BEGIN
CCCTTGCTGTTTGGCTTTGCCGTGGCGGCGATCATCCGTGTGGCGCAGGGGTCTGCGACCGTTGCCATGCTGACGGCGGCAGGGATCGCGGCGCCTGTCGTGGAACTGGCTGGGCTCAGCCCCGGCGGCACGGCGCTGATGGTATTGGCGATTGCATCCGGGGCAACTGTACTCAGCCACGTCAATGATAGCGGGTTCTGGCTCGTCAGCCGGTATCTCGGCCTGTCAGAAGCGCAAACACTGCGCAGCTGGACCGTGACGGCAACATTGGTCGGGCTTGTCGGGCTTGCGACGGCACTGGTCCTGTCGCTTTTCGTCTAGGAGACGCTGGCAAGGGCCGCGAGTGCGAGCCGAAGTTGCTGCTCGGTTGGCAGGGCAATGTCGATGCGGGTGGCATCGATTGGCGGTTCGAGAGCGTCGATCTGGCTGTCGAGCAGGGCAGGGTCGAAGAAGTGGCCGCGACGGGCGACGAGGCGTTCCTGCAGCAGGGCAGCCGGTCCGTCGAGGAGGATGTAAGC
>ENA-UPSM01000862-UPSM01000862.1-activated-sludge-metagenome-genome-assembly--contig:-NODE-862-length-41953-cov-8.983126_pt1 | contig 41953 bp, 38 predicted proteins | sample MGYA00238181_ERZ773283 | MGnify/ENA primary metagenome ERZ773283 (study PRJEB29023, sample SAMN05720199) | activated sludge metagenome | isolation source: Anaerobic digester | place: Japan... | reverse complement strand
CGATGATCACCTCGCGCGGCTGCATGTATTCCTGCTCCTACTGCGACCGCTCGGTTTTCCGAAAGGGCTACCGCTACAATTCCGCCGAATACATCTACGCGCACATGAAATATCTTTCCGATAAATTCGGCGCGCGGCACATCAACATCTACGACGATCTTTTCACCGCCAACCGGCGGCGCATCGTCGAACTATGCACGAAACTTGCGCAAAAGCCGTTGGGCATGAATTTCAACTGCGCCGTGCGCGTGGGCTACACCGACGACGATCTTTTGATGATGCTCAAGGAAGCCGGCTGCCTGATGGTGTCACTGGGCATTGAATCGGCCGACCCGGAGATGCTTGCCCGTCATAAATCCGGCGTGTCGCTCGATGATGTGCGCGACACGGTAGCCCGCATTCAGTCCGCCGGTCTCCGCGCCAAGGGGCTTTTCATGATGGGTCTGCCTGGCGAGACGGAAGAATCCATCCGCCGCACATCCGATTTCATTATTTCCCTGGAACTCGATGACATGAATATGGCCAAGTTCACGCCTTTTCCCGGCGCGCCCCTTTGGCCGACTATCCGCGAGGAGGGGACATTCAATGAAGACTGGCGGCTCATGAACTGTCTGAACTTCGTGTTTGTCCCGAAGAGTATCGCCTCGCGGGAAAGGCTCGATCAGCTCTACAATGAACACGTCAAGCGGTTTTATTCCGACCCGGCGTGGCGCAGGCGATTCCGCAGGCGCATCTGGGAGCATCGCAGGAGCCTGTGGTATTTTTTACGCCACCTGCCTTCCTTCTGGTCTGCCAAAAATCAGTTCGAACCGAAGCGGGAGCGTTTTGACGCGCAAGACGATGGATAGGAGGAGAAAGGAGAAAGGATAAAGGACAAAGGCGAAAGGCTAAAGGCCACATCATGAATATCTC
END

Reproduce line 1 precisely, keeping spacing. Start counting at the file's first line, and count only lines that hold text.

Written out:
CCCTTGCTGTTTGGCTTTGCCGTGGCGGCGATCATCCGTGTGGCGCAGGGGTCTGCGACCGTTGCCATGCTGACGGCGGCAGGGATCGCGGCGCCTGTCGTGGAACTGGCTGGGCTCAGCCCCGGCGGCACGGCGCTGATGGTATTGGCGATTGCATCCGGGGCAACTGTACTCAGCCACGTCAATGATAGCGGGTTCTGGCTCGTCAGCCGGTATCTCGGCCTGTCAGAAGCGCAAACACTGCGCAGCTGGACCGTGACGGCAACATTGGTCGGGCTTGTCGGGCTTGCGACGGCACTGGTCCTGTCGCTTTTCGTCTAGGAGACGCTGGCAAGGGCCGCGAGTGCGAGCCGAAGTTGCTGCTCGGTTGGCAGGGCAATGTCGATGCGGGTGGCATCGATTGGCGGTTCGAGAGCGTCGATCTGGCTGTCGAGCAGGGCAGGGTCGAAGAAGTGGCCGCGACGGGCGACGAGGCGTTCCTGCAGCAGGGCAGCCGGTCCGTCGAGGAGGATGTAAGC